As far as personal preference goes, look no further than UCLA’s Paul Perkins. The 5’10, 208 lb. Junior ran a 4.54 40 and finished his final season at UCLA with 1,343 yards and 14 TDs. A pass catching threat in open space, with the ability to make multiple defenders miss, Perkins would have no trouble transitioning to a Doug Pederson offense that featured the likes of Jamaal Charles in his previous stint in Kansas City. Another potential option is Utah’s Devontae Booker. A two year starter at Utah, he finished his 2015 campaign with 1,261 rushing yards, 11 TDs and 37 receptions. Booker, like Perkins, would also provide the Eagles with immediate production and versatility at the running back position, as he possesses great vision, balance and is dangerous in open space.

If the Eagles opt to wait until Day 3 to select a running back, one name to keep an eye on is Indiana University’s Jordan Howard. If this name sounds mildly familiar, it might be because former player-turned-analyst Ike Taylor, in his infinite wisdom, mocked Howard to the Eagles at 8th OVERALL a few weeks ago. While Howard is a physically intimidating bruiser that seems to take joy in punishing opposing defenders, he most certainly is not worth a first round selection but should be available on Saturday should the Eagles want to wait to address the RB position.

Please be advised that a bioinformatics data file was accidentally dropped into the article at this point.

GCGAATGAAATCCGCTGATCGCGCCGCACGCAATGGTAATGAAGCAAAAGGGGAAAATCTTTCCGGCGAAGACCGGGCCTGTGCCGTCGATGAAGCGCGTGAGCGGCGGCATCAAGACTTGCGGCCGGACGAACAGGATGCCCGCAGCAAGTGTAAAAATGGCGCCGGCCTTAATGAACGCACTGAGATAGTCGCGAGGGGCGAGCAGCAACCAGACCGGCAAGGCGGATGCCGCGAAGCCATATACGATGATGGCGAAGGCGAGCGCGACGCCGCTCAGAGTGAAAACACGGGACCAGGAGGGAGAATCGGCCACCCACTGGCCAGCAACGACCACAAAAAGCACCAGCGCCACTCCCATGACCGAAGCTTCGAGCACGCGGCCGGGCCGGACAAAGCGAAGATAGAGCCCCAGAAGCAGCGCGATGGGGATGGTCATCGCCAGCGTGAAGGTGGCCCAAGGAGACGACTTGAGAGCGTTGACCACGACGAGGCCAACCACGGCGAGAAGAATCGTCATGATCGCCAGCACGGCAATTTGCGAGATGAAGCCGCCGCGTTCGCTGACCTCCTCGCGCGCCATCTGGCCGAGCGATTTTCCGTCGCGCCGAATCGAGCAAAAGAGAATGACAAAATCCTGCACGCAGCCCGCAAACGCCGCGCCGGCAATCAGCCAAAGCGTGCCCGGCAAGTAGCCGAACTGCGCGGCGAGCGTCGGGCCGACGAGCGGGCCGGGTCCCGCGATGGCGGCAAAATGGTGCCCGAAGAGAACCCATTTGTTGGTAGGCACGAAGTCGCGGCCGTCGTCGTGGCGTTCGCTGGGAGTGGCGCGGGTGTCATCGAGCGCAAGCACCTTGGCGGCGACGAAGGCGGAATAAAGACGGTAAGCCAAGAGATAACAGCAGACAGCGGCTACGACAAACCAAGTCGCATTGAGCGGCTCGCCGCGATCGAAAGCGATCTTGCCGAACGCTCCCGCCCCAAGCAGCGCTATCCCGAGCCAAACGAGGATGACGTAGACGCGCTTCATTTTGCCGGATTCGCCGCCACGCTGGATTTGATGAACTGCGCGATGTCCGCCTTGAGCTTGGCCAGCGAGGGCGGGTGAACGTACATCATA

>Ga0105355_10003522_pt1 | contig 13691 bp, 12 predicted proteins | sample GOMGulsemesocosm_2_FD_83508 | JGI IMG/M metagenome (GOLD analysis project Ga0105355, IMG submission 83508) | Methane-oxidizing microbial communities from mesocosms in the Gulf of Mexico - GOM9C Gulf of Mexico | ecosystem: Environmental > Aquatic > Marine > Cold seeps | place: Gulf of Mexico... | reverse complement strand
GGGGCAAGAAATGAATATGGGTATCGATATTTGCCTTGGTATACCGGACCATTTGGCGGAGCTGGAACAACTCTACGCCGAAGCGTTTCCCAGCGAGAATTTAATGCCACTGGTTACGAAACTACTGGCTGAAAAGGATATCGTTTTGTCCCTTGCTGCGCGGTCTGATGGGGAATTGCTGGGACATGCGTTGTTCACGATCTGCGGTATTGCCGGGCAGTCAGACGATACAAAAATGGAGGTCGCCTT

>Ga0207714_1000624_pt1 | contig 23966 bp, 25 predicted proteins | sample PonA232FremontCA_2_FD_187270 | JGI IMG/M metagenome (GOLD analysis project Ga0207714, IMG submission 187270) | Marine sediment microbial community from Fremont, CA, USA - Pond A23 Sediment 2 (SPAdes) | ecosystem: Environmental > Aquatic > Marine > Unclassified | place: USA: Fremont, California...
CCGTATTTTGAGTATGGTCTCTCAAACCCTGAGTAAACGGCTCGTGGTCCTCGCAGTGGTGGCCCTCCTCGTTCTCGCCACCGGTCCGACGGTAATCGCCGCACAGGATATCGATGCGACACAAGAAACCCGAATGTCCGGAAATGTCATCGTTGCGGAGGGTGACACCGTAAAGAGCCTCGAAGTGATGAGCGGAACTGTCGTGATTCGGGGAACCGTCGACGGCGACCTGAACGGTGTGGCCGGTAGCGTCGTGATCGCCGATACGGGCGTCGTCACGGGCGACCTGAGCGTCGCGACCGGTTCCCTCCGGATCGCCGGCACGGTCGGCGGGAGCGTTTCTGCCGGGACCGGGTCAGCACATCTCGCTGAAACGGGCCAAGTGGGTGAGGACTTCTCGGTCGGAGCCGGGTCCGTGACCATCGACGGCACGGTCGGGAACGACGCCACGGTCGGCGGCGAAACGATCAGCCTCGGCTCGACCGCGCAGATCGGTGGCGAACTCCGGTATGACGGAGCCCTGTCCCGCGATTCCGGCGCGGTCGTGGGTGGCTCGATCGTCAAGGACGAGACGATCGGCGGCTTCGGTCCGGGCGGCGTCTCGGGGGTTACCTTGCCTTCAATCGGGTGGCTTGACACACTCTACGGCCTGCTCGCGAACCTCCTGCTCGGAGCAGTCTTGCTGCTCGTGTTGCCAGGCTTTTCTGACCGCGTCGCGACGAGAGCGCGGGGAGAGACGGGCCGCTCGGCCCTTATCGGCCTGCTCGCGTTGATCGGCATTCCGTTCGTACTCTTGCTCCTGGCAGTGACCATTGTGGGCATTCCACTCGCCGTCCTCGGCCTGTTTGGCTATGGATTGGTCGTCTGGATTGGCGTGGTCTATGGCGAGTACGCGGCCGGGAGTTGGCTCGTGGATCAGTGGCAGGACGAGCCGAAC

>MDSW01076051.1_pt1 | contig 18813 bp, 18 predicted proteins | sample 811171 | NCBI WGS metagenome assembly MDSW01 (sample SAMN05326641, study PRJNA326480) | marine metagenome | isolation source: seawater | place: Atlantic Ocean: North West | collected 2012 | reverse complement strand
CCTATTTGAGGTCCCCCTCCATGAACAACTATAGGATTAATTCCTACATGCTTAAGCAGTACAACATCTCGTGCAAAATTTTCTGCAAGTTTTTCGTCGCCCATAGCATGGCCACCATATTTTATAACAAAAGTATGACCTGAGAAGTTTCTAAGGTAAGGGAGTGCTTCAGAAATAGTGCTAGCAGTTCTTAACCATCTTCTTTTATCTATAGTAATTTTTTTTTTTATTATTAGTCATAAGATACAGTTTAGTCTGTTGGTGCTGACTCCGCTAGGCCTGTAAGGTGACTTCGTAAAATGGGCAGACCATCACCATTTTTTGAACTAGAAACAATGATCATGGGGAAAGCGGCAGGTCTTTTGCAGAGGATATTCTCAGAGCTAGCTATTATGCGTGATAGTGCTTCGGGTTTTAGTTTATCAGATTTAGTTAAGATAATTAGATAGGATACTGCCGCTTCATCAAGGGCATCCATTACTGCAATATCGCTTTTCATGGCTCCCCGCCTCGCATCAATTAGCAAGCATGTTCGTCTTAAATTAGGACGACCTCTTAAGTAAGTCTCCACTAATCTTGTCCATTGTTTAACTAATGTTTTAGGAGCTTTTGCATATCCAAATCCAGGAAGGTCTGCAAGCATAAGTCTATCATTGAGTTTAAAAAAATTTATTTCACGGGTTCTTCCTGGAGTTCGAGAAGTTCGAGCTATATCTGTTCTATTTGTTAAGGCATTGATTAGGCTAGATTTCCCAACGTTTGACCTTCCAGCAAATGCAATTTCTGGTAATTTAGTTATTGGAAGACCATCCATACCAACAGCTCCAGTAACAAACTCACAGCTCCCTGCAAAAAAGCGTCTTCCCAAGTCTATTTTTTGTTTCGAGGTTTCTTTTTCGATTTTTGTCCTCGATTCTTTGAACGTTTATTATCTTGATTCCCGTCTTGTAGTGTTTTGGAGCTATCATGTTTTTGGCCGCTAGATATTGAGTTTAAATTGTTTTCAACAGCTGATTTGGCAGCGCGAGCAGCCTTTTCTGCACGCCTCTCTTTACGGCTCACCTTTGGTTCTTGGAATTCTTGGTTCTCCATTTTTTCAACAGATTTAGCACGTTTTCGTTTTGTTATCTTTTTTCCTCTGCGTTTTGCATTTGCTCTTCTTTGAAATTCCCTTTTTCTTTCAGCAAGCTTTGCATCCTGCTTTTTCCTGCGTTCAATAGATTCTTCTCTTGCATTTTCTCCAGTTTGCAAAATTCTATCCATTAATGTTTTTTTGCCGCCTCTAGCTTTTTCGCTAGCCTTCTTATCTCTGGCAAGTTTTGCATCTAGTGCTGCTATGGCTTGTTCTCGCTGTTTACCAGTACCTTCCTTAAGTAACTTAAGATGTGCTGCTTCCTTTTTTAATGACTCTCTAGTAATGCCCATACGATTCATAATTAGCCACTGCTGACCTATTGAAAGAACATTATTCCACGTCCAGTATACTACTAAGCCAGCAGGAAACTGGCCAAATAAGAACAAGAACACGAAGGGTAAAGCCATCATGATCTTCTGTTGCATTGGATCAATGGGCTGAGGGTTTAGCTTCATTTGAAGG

Make no mistake, Carson Wentz will have (to quote Kanye West) all of the lights on him for the foreseeable future. The team did, after all, pull off a blockbuster deal to ensure they landed their savior that will, in theory, inevitably lead them to the promised land. What cannot be ignored, however, is that no matter how much the running back position is seemingly devalued as time goes on, the Eagles are in immediate need of stability at the position and will look to make up for the costly mistakes of seasons past this weekend.

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One Response to The Eagles Running Back Situation

  1. Craig Solder says:

    Great article. Has anyone heard of this writer? Is he a reporter? Reliable source? He definitely seems to know his stuff. Keep em coming #flyeaglesfly

    Like